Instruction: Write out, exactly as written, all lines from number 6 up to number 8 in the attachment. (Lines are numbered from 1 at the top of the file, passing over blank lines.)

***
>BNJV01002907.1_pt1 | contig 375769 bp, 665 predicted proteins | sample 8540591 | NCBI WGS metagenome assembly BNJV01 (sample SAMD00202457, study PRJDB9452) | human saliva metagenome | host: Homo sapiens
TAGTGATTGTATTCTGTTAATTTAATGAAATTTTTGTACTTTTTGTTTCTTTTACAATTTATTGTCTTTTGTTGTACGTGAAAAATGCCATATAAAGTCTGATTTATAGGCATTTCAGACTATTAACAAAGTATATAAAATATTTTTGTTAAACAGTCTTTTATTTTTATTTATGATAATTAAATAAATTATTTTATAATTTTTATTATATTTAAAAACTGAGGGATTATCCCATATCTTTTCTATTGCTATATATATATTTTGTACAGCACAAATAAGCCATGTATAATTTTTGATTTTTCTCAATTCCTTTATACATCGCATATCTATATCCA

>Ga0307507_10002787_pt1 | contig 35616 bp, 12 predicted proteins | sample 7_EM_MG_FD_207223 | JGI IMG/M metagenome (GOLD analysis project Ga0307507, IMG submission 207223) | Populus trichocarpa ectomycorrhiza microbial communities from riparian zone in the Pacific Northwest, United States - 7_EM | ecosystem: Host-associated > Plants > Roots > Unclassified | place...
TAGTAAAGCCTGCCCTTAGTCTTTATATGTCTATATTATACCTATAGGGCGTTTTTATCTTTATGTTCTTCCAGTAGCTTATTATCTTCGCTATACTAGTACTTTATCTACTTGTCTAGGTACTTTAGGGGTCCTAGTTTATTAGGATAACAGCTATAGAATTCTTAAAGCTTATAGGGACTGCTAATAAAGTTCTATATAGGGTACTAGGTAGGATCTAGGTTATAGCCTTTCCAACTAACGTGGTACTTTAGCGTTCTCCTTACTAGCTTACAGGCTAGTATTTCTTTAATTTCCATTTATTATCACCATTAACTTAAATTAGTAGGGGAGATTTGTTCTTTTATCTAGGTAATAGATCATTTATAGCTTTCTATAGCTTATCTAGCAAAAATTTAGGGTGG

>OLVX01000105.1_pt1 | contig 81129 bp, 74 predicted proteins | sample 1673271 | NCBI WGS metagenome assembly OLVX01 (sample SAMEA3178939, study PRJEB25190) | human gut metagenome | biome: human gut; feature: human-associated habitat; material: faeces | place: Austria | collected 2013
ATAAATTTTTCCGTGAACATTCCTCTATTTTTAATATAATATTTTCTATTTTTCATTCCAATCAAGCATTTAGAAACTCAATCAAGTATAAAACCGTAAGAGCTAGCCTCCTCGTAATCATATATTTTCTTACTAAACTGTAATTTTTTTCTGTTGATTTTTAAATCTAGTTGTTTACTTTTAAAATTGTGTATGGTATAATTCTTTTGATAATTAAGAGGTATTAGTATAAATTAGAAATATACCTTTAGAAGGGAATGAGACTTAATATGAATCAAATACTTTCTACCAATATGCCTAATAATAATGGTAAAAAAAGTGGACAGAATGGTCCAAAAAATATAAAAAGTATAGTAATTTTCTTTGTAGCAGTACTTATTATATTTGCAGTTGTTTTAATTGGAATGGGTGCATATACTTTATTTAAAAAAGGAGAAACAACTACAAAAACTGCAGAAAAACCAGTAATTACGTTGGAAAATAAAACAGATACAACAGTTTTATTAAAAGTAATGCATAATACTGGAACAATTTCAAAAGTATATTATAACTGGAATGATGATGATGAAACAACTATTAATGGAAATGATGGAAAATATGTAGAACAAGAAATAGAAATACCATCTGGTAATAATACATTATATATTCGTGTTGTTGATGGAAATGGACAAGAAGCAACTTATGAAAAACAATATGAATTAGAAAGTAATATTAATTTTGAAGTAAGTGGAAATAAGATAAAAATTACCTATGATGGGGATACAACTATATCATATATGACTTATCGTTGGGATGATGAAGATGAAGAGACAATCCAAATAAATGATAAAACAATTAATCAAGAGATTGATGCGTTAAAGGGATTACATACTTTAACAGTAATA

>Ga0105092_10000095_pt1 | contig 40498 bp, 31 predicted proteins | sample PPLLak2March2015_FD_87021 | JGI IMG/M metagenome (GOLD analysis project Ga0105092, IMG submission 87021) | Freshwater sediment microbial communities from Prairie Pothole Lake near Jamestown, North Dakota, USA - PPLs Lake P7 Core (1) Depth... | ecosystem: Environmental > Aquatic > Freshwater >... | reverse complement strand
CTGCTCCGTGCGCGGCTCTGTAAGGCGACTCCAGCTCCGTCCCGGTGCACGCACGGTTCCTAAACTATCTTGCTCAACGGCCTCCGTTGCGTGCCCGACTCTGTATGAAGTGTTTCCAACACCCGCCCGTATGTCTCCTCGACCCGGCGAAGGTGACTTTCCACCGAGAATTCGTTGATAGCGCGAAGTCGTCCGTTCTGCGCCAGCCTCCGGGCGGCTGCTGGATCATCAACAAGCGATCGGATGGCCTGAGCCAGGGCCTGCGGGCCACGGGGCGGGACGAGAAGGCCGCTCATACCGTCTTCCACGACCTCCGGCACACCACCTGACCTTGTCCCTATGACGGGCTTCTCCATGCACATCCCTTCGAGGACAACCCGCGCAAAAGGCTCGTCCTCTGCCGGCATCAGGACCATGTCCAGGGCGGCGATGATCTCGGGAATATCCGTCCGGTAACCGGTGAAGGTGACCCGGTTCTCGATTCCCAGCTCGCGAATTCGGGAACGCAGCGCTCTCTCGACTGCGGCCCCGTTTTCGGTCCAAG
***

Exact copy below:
ATAAATTTTTCCGTGAACATTCCTCTATTTTTAATATAATATTTTCTATTTTTCATTCCAATCAAGCATTTAGAAACTCAATCAAGTATAAAACCGTAAGAGCTAGCCTCCTCGTAATCATATATTTTCTTACTAAACTGTAATTTTTTTCTGTTGATTTTTAAATCTAGTTGTTTACTTTTAAAATTGTGTATGGTATAATTCTTTTGATAATTAAGAGGTATTAGTATAAATTAGAAATATACCTTTAGAAGGGAATGAGACTTAATATGAATCAAATACTTTCTACCAATATGCCTAATAATAATGGTAAAAAAAGTGGACAGAATGGTCCAAAAAATATAAAAAGTATAGTAATTTTCTTTGTAGCAGTACTTATTATATTTGCAGTTGTTTTAATTGGAATGGGTGCATATACTTTATTTAAAAAAGGAGAAACAACTACAAAAACTGCAGAAAAACCAGTAATTACGTTGGAAAATAAAACAGATACAACAGTTTTATTAAAAGTAATGCATAATACTGGAACAATTTCAAAAGTATATTATAACTGGAATGATGATGATGAAACAACTATTAATGGAAATGATGGAAAATATGTAGAACAAGAAATAGAAATACCATCTGGTAATAATACATTATATATTCGTGTTGTTGATGGAAATGGACAAGAAGCAACTTATGAAAAACAATATGAATTAGAAAGTAATATTAATTTTGAAGTAAGTGGAAATAAGATAAAAATTACCTATGATGGGGATACAACTATATCATATATGACTTATCGTTGGGATGATGAAGATGAAGAGACAATCCAAATAAATGATAAAACAATTAATCAAGAGATTGATGCGTTAAAGGGATTACATACTTTAACAGTAATA

>Ga0105092_10000095_pt1 | contig 40498 bp, 31 predicted proteins | sample PPLLak2March2015_FD_87021 | JGI IMG/M metagenome (GOLD analysis project Ga0105092, IMG submission 87021) | Freshwater sediment microbial communities from Prairie Pothole Lake near Jamestown, North Dakota, USA - PPLs Lake P7 Core (1) Depth... | ecosystem: Environmental > Aquatic > Freshwater >... | reverse complement strand
CTGCTCCGTGCGCGGCTCTGTAAGGCGACTCCAGCTCCGTCCCGGTGCACGCACGGTTCCTAAACTATCTTGCTCAACGGCCTCCGTTGCGTGCCCGACTCTGTATGAAGTGTTTCCAACACCCGCCCGTATGTCTCCTCGACCCGGCGAAGGTGACTTTCCACCGAGAATTCGTTGATAGCGCGAAGTCGTCCGTTCTGCGCCAGCCTCCGGGCGGCTGCTGGATCATCAACAAGCGATCGGATGGCCTGAGCCAGGGCCTGCGGGCCACGGGGCGGGACGAGAAGGCCGCTCATACCGTCTTCCACGACCTCCGGCACACCACCTGACCTTGTCCCTATGACGGGCTTCTCCATGCACATCCCTTCGAGGACAACCCGCGCAAAAGGCTCGTCCTCTGCCGGCATCAGGACCATGTCCAGGGCGGCGATGATCTCGGGAATATCCGTCCGGTAACCGGTGAAGGTGACCCGGTTCTCGATTCCCAGCTCGCGAATTCGGGAACGCAGCGCTCTCTCGACTGCGGCCCCGTTTTCGGTCCAAG